While growth has picked up, “the recovery in the labor market is far from complete,” Yellen said today in the text of remarks to theHouse Financial Services Committee. “I am committed to achieving both parts of our dual mandate: helping the economy return to full employment and returning inflation to 2 percent while ensuring that it does not run persistently above or below that level.”
Yellen, delivering her first public remarks as Fed chairman, said financial-market turmoil doesn’t pose a major risk to the outlook for the U.S. economy and repeated the Fed’s statement that asset purchases aren’t on a “pre-set course.”
Stocks climbed and Treasuries fell. The Standard & Poor’s 500 Index rose 0.1 percent to 1,802.20 at 9:34 a.m. in New York. The yield on the 10-year note rose four basis points, or 0.04 percentage point, to 2.71 percent.
“Her message was continuity of policy and, matching that with continuity of outlook, suggests they remain on the same course,” saidKeith Hembre, a former Minneapolis Fed researcher who helps oversee $125 billion as chief economist at Nuveen Asset Management LLC in Minneapolis.
She spoke days after a government report showed the jobless rate unexpectedly declined almost to the Fed’s threshold for considering an increase in the benchmark interest rate, even as payrolls growth was weaker than forecast.
Yellen said the unemployment rate alone isn’t an adequate gauge of labor-market health.
Related: Yellen Testimony Guide From Payrolls Report to Emerging Markets
“Those out of a job for more than six months continue to make up an unusually large fraction of the unemployed, and the number of people who are working part time but would prefer a full-time job remains very high,” she said. “These observations underscore the importance of considering more than the unemployment rate when evaluating the condition of the U.S. labor market.”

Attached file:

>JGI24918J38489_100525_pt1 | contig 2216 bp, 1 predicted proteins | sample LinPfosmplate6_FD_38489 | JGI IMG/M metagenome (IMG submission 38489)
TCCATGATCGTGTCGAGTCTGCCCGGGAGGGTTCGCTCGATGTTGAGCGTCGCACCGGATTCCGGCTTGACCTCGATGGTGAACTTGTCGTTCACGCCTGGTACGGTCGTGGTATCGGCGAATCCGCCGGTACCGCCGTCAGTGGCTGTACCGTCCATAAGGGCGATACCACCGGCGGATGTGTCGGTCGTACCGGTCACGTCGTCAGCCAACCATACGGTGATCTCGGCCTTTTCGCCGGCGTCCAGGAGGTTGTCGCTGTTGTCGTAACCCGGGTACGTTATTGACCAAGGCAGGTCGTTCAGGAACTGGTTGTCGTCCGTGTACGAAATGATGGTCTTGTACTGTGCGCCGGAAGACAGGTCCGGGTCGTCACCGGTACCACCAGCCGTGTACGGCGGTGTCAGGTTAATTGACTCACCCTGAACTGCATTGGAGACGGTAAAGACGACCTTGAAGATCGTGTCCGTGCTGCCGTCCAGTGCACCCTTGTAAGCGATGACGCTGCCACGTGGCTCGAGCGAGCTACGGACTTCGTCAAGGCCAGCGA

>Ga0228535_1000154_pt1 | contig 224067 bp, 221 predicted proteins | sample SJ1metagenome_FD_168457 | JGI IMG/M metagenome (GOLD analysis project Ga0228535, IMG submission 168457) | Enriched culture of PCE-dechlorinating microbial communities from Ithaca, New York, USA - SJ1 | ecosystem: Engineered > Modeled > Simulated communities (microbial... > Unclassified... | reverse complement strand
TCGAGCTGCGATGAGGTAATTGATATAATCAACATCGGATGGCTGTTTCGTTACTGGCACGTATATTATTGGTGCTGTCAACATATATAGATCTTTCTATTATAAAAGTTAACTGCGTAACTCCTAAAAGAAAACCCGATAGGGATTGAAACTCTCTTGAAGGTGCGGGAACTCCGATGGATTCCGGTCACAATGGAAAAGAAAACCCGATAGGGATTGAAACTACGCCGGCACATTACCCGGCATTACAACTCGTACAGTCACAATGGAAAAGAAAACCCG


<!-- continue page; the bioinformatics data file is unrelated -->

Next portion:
Yellen also said that the Fed has been “watching closely” volatility in global financial markets and that “our sense is that at this stage these developments do not pose a substantial risk to the U.S. economic outlook.”
Yellen, 67, used her testimony to praise her predecessor, Ben S. Bernanke, for helping “make our economy and financial system stronger” and said she’d continue his strategy.
“I expect a great deal of continuity in the FOMC’s approach to monetary policy,” Yellen said. She said she served on the Federal Open Market Committee “as we formulated our current policy strategy and I strongly support that strategy.”
The Fed said in December that it would start reducing the monthly pace of asset purchases, citing progress toward its goal of full employment. It announced a $10 billion reduction that month, followed by a cut of the same size in January, to $65 billion.
The central bank has said it will keep buying bonds until the outlook for the labor market has “improved substantially.”
Fed policy makers have also sought to reassure investors that while they are tapering bond purchases, they still intend to hold the Fed’s target rate near a record low.
Beginning in December 2012, the FOMC said it would keep the rate near zero “at least as long” as unemployment was above 6.5 percent. At their December 2013 meeting, it strengthened that statement, saying the rate is likely to stay near zero until “well past the time” unemployment falls below 6.5 percent, a strategy Yellen repeated today.
Unemployment in January fell to 6.6 percent, the lowest since October 2008, from 6.7 percent, a Labor Department report showed last week. Job growth in December and January was the weakest of any two-month period in the past three years.
Joblessness has fallen faster than policy makers expected. When they first announced the threshold, most of them expected a rate of 7.4 percent to 7.7 percent at the end of 2013 and 6.8 percent to 7.3 percent at the end of this year.